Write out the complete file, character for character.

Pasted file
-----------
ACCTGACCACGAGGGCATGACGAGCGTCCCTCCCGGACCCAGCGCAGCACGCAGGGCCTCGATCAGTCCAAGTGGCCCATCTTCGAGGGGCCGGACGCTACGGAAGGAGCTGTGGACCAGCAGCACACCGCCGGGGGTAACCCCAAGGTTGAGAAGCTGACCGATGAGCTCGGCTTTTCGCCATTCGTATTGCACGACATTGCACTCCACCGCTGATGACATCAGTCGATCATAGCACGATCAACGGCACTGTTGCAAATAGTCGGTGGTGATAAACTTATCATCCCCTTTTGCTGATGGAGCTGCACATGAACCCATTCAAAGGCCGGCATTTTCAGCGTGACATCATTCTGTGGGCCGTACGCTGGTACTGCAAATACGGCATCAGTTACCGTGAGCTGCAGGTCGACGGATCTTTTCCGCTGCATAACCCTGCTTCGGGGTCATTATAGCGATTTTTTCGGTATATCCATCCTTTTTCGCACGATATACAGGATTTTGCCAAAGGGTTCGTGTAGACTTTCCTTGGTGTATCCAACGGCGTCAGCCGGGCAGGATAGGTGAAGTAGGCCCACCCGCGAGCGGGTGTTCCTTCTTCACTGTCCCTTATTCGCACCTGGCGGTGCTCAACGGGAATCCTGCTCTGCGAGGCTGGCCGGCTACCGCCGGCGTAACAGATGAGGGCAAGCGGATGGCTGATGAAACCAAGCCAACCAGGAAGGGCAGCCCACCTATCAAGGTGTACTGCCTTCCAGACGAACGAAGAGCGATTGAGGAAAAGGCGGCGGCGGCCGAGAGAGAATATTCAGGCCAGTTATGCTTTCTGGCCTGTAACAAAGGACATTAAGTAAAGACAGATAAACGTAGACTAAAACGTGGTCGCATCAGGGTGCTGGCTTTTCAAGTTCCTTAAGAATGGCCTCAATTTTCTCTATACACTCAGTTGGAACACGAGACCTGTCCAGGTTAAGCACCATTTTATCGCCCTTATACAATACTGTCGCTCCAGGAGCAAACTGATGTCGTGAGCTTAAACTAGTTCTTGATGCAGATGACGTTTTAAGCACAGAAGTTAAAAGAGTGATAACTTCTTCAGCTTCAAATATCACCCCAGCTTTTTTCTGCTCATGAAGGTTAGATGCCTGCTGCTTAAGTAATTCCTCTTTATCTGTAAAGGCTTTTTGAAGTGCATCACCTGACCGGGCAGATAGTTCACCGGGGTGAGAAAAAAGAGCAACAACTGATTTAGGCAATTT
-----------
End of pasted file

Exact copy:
ACCTGACCACGAGGGCATGACGAGCGTCCCTCCCGGACCCAGCGCAGCACGCAGGGCCTCGATCAGTCCAAGTGGCCCATCTTCGAGGGGCCGGACGCTACGGAAGGAGCTGTGGACCAGCAGCACACCGCCGGGGGTAACCCCAAGGTTGAGAAGCTGACCGATGAGCTCGGCTTTTCGCCATTCGTATTGCACGACATTGCACTCCACCGCTGATGACATCAGTCGATCATAGCACGATCAACGGCACTGTTGCAAATAGTCGGTGGTGATAAACTTATCATCCCCTTTTGCTGATGGAGCTGCACATGAACCCATTCAAAGGCCGGCATTTTCAGCGTGACATCATTCTGTGGGCCGTACGCTGGTACTGCAAATACGGCATCAGTTACCGTGAGCTGCAGGTCGACGGATCTTTTCCGCTGCATAACCCTGCTTCGGGGTCATTATAGCGATTTTTTCGGTATATCCATCCTTTTTCGCACGATATACAGGATTTTGCCAAAGGGTTCGTGTAGACTTTCCTTGGTGTATCCAACGGCGTCAGCCGGGCAGGATAGGTGAAGTAGGCCCACCCGCGAGCGGGTGTTCCTTCTTCACTGTCCCTTATTCGCACCTGGCGGTGCTCAACGGGAATCCTGCTCTGCGAGGCTGGCCGGCTACCGCCGGCGTAACAGATGAGGGCAAGCGGATGGCTGATGAAACCAAGCCAACCAGGAAGGGCAGCCCACCTATCAAGGTGTACTGCCTTCCAGACGAACGAAGAGCGATTGAGGAAAAGGCGGCGGCGGCCGAGAGAGAATATTCAGGCCAGTTATGCTTTCTGGCCTGTAACAAAGGACATTAAGTAAAGACAGATAAACGTAGACTAAAACGTGGTCGCATCAGGGTGCTGGCTTTTCAAGTTCCTTAAGAATGGCCTCAATTTTCTCTATACACTCAGTTGGAACACGAGACCTGTCCAGGTTAAGCACCATTTTATCGCCCTTATACAATACTGTCGCTCCAGGAGCAAACTGATGTCGTGAGCTTAAACTAGTTCTTGATGCAGATGACGTTTTAAGCACAGAAGTTAAAAGAGTGATAACTTCTTCAGCTTCAAATATCACCCCAGCTTTTTTCTGCTCATGAAGGTTAGATGCCTGCTGCTTAAGTAATTCCTCTTTATCTGTAAAGGCTTTTTGAAGTGCATCACCTGACCGGGCAGATAGTTCACCGGGGTGAGAAAAAAGAGCAACAACTGATTTAGGCAATTT